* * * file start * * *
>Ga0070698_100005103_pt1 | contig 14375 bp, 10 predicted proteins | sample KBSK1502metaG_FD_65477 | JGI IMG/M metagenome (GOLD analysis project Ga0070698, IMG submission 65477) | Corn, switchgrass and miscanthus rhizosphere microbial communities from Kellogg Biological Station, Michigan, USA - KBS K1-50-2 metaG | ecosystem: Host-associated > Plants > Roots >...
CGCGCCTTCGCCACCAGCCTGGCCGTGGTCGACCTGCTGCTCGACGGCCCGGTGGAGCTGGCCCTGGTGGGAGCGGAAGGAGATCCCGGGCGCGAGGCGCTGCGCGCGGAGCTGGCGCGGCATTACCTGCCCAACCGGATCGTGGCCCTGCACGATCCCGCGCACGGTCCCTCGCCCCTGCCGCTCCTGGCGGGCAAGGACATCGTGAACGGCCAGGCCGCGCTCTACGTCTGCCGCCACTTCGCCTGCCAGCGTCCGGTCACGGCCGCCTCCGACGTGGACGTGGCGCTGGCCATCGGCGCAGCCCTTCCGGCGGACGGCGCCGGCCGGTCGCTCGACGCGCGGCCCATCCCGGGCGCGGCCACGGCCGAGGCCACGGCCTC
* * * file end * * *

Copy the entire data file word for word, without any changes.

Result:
>Ga0070698_100005103_pt1 | contig 14375 bp, 10 predicted proteins | sample KBSK1502metaG_FD_65477 | JGI IMG/M metagenome (GOLD analysis project Ga0070698, IMG submission 65477) | Corn, switchgrass and miscanthus rhizosphere microbial communities from Kellogg Biological Station, Michigan, USA - KBS K1-50-2 metaG | ecosystem: Host-associated > Plants > Roots >...
CGCGCCTTCGCCACCAGCCTGGCCGTGGTCGACCTGCTGCTCGACGGCCCGGTGGAGCTGGCCCTGGTGGGAGCGGAAGGAGATCCCGGGCGCGAGGCGCTGCGCGCGGAGCTGGCGCGGCATTACCTGCCCAACCGGATCGTGGCCCTGCACGATCCCGCGCACGGTCCCTCGCCCCTGCCGCTCCTGGCGGGCAAGGACATCGTGAACGGCCAGGCCGCGCTCTACGTCTGCCGCCACTTCGCCTGCCAGCGTCCGGTCACGGCCGCCTCCGACGTGGACGTGGCGCTGGCCATCGGCGCAGCCCTTCCGGCGGACGGCGCCGGCCGGTCGCTCGACGCGCGGCCCATCCCGGGCGCGGCCACGGCCGAGGCCACGGCCTC